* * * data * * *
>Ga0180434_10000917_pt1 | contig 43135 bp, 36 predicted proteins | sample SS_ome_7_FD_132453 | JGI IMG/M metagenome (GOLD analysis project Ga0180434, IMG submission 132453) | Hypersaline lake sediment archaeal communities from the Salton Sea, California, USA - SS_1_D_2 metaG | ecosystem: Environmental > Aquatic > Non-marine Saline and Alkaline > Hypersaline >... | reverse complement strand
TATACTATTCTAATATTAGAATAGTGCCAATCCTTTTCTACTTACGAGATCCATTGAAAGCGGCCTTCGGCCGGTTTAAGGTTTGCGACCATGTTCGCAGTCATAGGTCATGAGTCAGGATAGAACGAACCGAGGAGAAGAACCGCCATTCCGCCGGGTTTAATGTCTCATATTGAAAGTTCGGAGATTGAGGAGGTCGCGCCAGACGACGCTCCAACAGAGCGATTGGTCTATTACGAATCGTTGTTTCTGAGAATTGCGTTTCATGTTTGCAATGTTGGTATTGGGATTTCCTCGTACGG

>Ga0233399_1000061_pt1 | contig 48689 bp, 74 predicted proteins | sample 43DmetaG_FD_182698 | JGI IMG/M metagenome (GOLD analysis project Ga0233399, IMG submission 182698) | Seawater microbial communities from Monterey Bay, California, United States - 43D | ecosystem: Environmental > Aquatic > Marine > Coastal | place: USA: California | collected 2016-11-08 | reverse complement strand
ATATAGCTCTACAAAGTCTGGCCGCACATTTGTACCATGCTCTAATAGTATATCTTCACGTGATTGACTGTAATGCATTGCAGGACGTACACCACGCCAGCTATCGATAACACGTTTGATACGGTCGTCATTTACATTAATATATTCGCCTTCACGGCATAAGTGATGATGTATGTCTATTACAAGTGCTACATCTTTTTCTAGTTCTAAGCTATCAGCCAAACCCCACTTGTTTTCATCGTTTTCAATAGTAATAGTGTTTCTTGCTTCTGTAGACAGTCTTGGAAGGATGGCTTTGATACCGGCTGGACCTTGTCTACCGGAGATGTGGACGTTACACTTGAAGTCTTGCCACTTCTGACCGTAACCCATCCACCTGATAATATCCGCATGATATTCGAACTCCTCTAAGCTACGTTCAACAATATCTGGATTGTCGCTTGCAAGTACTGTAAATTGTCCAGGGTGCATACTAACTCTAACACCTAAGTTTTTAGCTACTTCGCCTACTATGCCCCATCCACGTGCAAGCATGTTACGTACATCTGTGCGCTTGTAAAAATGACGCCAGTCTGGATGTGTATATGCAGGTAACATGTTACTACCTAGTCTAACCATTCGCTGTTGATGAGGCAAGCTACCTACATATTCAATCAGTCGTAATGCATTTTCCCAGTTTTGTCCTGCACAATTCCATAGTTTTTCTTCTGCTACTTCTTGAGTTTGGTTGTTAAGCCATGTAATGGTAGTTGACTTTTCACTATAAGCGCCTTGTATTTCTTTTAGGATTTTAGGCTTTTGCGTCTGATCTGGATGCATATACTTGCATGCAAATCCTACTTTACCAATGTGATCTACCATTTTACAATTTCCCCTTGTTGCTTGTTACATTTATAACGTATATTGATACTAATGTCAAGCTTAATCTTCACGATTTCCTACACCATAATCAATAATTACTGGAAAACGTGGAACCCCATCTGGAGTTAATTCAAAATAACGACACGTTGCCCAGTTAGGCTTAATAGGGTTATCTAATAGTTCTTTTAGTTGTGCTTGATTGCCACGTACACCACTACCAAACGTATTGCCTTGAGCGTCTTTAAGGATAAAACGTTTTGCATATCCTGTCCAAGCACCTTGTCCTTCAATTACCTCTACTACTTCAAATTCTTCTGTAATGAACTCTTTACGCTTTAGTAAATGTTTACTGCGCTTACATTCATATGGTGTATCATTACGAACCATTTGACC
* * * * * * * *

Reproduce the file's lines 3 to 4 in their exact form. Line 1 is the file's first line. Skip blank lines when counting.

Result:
>Ga0233399_1000061_pt1 | contig 48689 bp, 74 predicted proteins | sample 43DmetaG_FD_182698 | JGI IMG/M metagenome (GOLD analysis project Ga0233399, IMG submission 182698) | Seawater microbial communities from Monterey Bay, California, United States - 43D | ecosystem: Environmental > Aquatic > Marine > Coastal | place: USA: California | collected 2016-11-08 | reverse complement strand
ATATAGCTCTACAAAGTCTGGCCGCACATTTGTACCATGCTCTAATAGTATATCTTCACGTGATTGACTGTAATGCATTGCAGGACGTACACCACGCCAGCTATCGATAACACGTTTGATACGGTCGTCATTTACATTAATATATTCGCCTTCACGGCATAAGTGATGATGTATGTCTATTACAAGTGCTACATCTTTTTCTAGTTCTAAGCTATCAGCCAAACCCCACTTGTTTTCATCGTTTTCAATAGTAATAGTGTTTCTTGCTTCTGTAGACAGTCTTGGAAGGATGGCTTTGATACCGGCTGGACCTTGTCTACCGGAGATGTGGACGTTACACTTGAAGTCTTGCCACTTCTGACCGTAACCCATCCACCTGATAATATCCGCATGATATTCGAACTCCTCTAAGCTACGTTCAACAATATCTGGATTGTCGCTTGCAAGTACTGTAAATTGTCCAGGGTGCATACTAACTCTAACACCTAAGTTTTTAGCTACTTCGCCTACTATGCCCCATCCACGTGCAAGCATGTTACGTACATCTGTGCGCTTGTAAAAATGACGCCAGTCTGGATGTGTATATGCAGGTAACATGTTACTACCTAGTCTAACCATTCGCTGTTGATGAGGCAAGCTACCTACATATTCAATCAGTCGTAATGCATTTTCCCAGTTTTGTCCTGCACAATTCCATAGTTTTTCTTCTGCTACTTCTTGAGTTTGGTTGTTAAGCCATGTAATGGTAGTTGACTTTTCACTATAAGCGCCTTGTATTTCTTTTAGGATTTTAGGCTTTTGCGTCTGATCTGGATGCATATACTTGCATGCAAATCCTACTTTACCAATGTGATCTACCATTTTACAATTTCCCCTTGTTGCTTGTTACATTTATAACGTATATTGATACTAATGTCAAGCTTAATCTTCACGATTTCCTACACCATAATCAATAATTACTGGAAAACGTGGAACCCCATCTGGAGTTAATTCAAAATAACGACACGTTGCCCAGTTAGGCTTAATAGGGTTATCTAATAGTTCTTTTAGTTGTGCTTGATTGCCACGTACACCACTACCAAACGTATTGCCTTGAGCGTCTTTAAGGATAAAACGTTTTGCATATCCTGTCCAAGCACCTTGTCCTTCAATTACCTCTACTACTTCAAATTCTTCTGTAATGAACTCTTTACGCTTTAGTAAATGTTTACTGCGCTTACATTCATATGGTGTATCATTACGAACCATTTGACC